Referring now to FIGURE 3, an alternate embodiment of the surface coil depicts axial elements or legs being spaced by varying amounts from each other and having differing lengths. Again, the overall coil and its capacitive distribution are symmetric about a centre point 44'. The exemplary spacing depicted is used to manipulate the odd or even current distributions in accordance with the region from which the highest signal uniformity is desired. That is, the non-uniform spacing and/or length of conductors alters the detectable current densities in the view field. Those skilled in the art will appreciate that the desired imaging region will determine the spacing and/or lengths used. For example, a coil for imaging the upper spine and neck regions.
  • [0021]
    As illustrated in FIGURE 4, a phased array is obtained by overlapping several surface coils D, D along the Z axis by an amount which minimizes mutual inductance. Those skilled in the art will recognize that the multiple distributed phased array coil covers a broader imaging region and improves the signal-to-noise ratio as compared to a single coil covering a comparable area.
  • [0022]
    The illustrated flexible open quadrature highpass ladder structure RF surface coils have a number of advantages. One advantage resides in an open RF coil structure which is easy to manufacture. Another advantage resides in an optimized current distribution that supports both even and odd current distributions along the axial conductors. Another advantage resides in a highpass implementation, reducing the localized electric field effects that can lead to coil tuning instability.

Claims (8)

  1. A quadrature coil for magnetic resonance imaging comprising: a central leg (34) having at least one central leg capacitive element (CV); a plurality of legs (30, 32, 36, 38) without capacitive elements disposed parallel to and symmetrically on each side of the central leg (34); and a plurality of side capacitive elements (CA) each electrically connected between first adjacent ends of each of the plurality of legs (30, 32, 36, 38) and between second adjacent ends of each of the plurality of legs, thereby forming a highpass ladder structure, the central leg and side capacitive elements (CV, CA) supporting two frequency modes: an even mode (52) responsive to radio frequency fields in a plane of the legs, and an odd mode (50) responsive to radio frequency fields in a plane orthogonal to the plane of the legs.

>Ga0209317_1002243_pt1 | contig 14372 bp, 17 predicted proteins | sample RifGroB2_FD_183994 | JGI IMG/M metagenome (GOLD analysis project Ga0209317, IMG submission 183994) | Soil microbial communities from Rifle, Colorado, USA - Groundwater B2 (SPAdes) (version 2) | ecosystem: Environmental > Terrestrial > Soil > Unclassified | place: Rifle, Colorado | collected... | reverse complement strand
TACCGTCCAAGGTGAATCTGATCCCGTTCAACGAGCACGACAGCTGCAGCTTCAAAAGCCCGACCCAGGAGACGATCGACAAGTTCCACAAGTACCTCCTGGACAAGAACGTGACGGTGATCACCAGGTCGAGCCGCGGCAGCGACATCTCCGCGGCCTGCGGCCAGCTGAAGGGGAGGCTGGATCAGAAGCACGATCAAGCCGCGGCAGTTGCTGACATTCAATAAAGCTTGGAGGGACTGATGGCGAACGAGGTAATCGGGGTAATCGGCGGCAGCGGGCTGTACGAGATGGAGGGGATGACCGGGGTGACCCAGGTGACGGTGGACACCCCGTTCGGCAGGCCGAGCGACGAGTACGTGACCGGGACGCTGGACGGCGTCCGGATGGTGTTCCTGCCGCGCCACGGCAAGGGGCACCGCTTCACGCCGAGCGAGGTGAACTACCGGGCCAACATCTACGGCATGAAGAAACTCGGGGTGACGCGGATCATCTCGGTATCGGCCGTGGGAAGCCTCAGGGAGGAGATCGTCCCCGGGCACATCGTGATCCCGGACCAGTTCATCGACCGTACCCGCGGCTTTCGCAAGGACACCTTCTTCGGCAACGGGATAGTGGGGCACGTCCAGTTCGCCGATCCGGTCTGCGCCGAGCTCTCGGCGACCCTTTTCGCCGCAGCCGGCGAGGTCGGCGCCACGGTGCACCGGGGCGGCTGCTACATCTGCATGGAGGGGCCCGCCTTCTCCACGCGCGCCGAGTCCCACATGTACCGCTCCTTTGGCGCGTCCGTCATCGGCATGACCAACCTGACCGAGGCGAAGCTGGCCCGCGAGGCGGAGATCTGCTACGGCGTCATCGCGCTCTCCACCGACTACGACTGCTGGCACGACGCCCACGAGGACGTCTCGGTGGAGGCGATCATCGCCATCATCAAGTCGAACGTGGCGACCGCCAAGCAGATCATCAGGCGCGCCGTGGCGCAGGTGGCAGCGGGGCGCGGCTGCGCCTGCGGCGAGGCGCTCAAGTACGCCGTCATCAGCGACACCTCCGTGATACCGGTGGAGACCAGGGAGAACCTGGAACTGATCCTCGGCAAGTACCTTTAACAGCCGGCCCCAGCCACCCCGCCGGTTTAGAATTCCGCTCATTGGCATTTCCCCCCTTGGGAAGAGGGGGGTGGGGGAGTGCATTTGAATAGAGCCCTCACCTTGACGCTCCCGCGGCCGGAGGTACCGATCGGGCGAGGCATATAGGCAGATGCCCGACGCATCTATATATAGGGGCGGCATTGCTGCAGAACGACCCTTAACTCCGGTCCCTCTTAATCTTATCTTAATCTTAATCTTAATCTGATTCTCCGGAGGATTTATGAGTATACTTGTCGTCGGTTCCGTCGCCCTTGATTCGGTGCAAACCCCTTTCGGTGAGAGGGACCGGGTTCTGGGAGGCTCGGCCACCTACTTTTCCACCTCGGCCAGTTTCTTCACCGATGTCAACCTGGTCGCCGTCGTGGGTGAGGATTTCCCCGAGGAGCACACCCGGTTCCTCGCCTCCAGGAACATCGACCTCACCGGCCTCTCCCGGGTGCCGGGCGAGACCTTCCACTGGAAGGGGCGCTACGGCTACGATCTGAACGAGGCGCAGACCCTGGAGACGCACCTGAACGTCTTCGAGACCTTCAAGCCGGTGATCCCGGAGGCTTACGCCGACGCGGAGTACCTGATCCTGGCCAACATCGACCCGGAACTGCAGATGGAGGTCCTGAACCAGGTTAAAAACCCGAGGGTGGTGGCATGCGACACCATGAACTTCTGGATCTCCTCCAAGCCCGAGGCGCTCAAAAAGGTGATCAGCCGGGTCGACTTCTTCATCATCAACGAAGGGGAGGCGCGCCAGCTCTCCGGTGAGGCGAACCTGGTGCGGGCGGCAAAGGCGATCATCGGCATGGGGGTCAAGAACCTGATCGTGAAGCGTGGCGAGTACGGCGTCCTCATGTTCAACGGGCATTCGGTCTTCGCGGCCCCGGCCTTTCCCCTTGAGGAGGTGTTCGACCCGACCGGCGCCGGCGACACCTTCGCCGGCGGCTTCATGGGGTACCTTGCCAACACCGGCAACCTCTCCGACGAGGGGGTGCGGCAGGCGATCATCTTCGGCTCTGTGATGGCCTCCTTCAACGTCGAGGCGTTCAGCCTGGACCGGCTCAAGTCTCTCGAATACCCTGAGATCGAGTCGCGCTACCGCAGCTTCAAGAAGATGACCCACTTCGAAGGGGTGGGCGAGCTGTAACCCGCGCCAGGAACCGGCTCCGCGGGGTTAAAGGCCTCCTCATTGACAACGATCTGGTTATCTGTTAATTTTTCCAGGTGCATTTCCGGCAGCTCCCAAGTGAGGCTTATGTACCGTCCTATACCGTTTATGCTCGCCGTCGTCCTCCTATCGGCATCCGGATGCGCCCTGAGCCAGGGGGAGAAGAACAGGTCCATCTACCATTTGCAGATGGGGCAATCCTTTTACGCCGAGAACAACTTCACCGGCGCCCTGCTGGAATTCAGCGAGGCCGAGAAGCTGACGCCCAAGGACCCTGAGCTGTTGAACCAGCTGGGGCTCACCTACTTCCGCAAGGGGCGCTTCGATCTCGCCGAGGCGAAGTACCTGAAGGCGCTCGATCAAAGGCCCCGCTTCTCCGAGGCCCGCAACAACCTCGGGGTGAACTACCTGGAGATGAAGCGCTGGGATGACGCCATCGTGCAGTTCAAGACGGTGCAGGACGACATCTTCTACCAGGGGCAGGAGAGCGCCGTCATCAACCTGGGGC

2. A quadrature coil as claimed in claim 1, wherein the side and central leg capacitive elements (CA, CV) being selected such that the odd and even modes (50, 52) have peak responsivity to a common radio frequency.
  3. A quadrature coil as claimed in claim 2, wherein the legs (30, 32, 36, 38) are irregularly spaced from each other but are symmetric relative to the central leg (34).
  4. A quadrature coil as claimed in any one of claims 1 to 3, wherein the legs (30, 32, 36, 38) have different lengths but are symmetric about a midpoint of the central leg (34).
  5. A quadrature coil as claimed in any one of claims 1 to 4, wherein the central leg capacitive elements (CV) are symmetric about a midpoint of the central leg (34).
  6. A quadrature coil as claimed in any one of claims 1 to 5, further comprising: an even mode sampling port (56) electrically connected across one of the central leg capacitive elements (CV); and an odd mode sampling port (54) electrically connected across side capacitive elements (CA) symmetrically about the central leg (34).
  7. In a method of magnetic resonance imaging in which a temporally constant uniform magnetic field is generated through an examination region, radio frequency signals are transmitted into the examination region to induce magnetic resonance of resonating nuclei of a desired object, the induced magnetic resonance is received by a quadrature coil (D) and processed into an image representation, wherein the coil supports two resonant modes, the method comprising: matching the two resonant modes to occur at a common frequency; and passing received signals at and above the common frequency to a receiver.
  8. A method as claimed in claim 7, wherein the coil (D) includes a plurality of parallel legs (30, 32, 34, 36, 38), the ends of the parallel legs being interconnected by electrically capacitive side elements (CA); a central one (34) of the parallel legs having at least one central leg capacitive element (CV) wherein the matching step includes: adjusting an effective reactance of at least one portion of the coil such that an even mode (52) and an odd mode (50) have peak sensitivity at the common frequency.